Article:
Unfortunately, many leaders (and some change practitioners) don’t attend to the culture as they should when confronting major upheavals. Sometimes, they disregard the power of culture to maintain the status quo. Sometimes, culture is seen as “too soft and mushy” to address. Some leaders believe that the culture will change on its own once a new strategy (or new organizational structure, or new technology) is in place. They might also feel the investment required to change culture is too high, or the process of changing culture too difficult. Finally, there are those leaders who believe they can avoid addressing culture until the “real” work of change has been completed (which they see as installing the new policies, procedures, etc). When leaders with any of these perspectives introduce significant initiatives, their organization’s culture will likely overwhelm the changes and leave their commitments less than fully realized. When we as practitioners don’t know how to effectively address cultural change or are unwilling to be explicit with leaders about the need to do so, we are complicit in undermining realization of the intended outcomes.
When Should the Organization Change the Culture?
It’s imperative to consider organizational culture when orchestrating significant change. However, any assessment should focus first on whether a culture change is required, not on how to change the culture.
There are three questions I pose when helping clients determine if a cultural change is needed. The first is related to consistency:
1. “How similar are your existing mindsets and behaviors to the mindsets and behaviors required to realize the promised benefits of the change?”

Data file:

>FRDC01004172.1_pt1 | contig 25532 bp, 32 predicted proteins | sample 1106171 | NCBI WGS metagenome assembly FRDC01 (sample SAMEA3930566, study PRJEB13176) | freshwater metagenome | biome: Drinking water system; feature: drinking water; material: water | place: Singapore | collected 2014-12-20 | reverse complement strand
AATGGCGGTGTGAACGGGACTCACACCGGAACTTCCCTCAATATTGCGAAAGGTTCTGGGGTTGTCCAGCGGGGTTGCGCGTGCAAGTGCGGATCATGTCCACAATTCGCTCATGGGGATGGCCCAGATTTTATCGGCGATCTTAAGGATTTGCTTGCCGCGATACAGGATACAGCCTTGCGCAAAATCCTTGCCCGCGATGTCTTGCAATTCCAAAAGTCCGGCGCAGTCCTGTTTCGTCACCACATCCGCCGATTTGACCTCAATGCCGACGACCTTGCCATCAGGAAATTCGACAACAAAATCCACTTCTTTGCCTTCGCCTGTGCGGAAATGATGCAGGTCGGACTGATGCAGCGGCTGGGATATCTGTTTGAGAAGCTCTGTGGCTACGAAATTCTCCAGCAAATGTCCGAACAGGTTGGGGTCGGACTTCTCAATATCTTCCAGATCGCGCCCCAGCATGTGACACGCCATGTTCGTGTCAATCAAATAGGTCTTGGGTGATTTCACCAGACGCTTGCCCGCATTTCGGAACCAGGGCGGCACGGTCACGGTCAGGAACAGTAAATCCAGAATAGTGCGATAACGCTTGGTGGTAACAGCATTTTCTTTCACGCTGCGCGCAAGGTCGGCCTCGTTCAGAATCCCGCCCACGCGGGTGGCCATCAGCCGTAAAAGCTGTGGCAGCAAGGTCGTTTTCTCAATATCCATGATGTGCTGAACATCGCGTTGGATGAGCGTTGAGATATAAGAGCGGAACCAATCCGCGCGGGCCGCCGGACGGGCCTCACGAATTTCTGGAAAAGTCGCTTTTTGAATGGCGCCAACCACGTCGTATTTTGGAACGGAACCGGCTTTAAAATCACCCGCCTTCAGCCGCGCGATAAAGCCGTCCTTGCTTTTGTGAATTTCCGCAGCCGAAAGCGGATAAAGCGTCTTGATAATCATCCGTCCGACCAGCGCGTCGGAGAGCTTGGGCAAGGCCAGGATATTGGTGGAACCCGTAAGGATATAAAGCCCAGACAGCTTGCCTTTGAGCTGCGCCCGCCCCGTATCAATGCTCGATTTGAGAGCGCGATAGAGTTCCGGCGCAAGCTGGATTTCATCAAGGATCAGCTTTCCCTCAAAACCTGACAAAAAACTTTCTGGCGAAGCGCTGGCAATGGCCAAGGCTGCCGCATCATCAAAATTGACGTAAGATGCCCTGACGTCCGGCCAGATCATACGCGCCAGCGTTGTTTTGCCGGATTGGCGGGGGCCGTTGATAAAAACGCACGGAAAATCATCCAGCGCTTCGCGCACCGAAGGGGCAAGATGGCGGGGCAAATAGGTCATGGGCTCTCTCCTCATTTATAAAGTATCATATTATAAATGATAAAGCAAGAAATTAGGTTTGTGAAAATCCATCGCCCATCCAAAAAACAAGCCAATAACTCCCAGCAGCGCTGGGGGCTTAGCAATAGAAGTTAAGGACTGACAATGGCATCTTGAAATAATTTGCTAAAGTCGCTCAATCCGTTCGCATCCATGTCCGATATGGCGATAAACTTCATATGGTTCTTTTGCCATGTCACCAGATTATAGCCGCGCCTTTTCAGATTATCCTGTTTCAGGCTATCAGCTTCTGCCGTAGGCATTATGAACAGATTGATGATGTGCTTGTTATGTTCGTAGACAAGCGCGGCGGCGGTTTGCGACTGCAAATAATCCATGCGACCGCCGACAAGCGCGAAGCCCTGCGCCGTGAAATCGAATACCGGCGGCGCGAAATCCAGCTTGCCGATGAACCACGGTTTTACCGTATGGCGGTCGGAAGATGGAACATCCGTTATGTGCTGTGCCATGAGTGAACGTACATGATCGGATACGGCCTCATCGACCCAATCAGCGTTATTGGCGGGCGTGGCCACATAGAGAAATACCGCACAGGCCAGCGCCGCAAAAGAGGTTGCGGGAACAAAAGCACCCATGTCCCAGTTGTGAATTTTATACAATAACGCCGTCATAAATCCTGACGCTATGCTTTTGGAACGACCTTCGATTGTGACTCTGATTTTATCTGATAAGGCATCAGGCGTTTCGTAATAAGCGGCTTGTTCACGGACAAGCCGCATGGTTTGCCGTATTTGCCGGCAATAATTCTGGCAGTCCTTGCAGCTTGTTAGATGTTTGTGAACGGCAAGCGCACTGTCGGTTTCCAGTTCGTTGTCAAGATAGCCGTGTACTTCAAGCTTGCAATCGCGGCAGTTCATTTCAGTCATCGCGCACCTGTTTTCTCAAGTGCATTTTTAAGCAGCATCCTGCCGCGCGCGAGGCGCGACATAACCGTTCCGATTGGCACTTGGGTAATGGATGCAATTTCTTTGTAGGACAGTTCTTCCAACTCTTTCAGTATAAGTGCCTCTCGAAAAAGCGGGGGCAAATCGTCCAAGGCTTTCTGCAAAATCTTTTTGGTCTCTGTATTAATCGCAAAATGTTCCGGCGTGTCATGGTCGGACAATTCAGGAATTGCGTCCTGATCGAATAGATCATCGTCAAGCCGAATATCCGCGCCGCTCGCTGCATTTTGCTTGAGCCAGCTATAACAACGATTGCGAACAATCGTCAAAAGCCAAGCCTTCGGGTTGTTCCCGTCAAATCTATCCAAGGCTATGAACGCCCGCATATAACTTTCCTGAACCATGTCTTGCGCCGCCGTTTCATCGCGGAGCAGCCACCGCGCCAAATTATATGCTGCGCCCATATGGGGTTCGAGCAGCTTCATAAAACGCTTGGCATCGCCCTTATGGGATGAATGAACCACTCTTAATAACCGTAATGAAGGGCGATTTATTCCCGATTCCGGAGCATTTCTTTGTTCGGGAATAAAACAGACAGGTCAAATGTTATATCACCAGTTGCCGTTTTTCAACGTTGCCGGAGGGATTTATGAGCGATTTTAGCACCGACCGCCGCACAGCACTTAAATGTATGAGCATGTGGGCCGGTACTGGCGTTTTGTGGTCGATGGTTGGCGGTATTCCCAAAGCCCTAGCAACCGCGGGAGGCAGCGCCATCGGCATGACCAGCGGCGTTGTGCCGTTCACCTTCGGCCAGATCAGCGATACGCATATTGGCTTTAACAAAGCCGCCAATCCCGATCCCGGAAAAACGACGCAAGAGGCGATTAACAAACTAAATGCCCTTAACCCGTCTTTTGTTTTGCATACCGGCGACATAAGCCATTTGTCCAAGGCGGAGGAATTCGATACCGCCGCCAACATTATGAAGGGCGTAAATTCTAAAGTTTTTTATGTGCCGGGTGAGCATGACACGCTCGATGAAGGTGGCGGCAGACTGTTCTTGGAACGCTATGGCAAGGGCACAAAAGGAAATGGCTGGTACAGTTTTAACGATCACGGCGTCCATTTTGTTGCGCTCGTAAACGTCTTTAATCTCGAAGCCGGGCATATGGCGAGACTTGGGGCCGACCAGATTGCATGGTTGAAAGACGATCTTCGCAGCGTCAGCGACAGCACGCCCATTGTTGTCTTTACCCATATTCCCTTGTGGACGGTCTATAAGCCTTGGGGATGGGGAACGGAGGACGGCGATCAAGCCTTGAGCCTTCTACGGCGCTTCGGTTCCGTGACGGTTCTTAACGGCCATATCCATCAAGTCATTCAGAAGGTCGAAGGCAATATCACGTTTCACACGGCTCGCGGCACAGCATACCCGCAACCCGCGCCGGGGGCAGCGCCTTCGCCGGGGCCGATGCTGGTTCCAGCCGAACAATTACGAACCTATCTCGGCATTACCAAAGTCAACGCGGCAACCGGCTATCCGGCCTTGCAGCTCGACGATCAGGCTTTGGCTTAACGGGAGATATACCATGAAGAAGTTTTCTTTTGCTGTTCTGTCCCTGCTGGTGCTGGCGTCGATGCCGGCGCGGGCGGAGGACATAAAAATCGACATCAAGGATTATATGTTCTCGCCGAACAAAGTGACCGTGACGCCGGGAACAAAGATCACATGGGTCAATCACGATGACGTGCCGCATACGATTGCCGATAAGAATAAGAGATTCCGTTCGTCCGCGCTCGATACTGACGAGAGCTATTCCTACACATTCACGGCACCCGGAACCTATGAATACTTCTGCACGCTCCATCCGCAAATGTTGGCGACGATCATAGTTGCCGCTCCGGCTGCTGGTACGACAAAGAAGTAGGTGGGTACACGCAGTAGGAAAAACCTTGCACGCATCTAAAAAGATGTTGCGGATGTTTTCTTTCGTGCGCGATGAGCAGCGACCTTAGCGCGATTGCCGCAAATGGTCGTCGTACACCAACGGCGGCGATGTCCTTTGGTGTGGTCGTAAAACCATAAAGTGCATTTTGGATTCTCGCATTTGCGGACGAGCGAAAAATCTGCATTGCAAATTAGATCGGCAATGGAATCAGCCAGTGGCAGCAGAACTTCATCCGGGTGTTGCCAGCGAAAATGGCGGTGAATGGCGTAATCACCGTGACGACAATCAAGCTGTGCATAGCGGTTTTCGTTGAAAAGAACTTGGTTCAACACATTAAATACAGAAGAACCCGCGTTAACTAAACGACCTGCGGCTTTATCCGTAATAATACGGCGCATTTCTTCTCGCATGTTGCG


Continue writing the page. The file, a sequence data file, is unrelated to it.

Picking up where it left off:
The greater the disparity between the two, the higher the risk of failure without appropriate cultural modifications. On the other hand, if there is a high level of consistency, the existing culture, in all likelihood, will support the new initiative.
The second question relates to the potency of the culture:
2. “How strong is the existing culture?”
Not surprisingly, weak cultures (where people pay little attention to cultural messages) can be changed much more easily than strong ones. At the same time, if a strong culture doesn’t contain the behaviors and mindsets needed for initiative success, modifications must be intentionally orchestrated.
The more inconsistent the existing culture is with that required for realization, the more difficult, expensive, and risky it will be to change it. Therefore, if the answers to the first two questions reflect a need to bring the client’s change and its related culture into stronger alignment, there is a third question to address:
3. “Is it possible to change the change so it is more accommodating to the existing culture, yet still deliver on the promises that have been made?”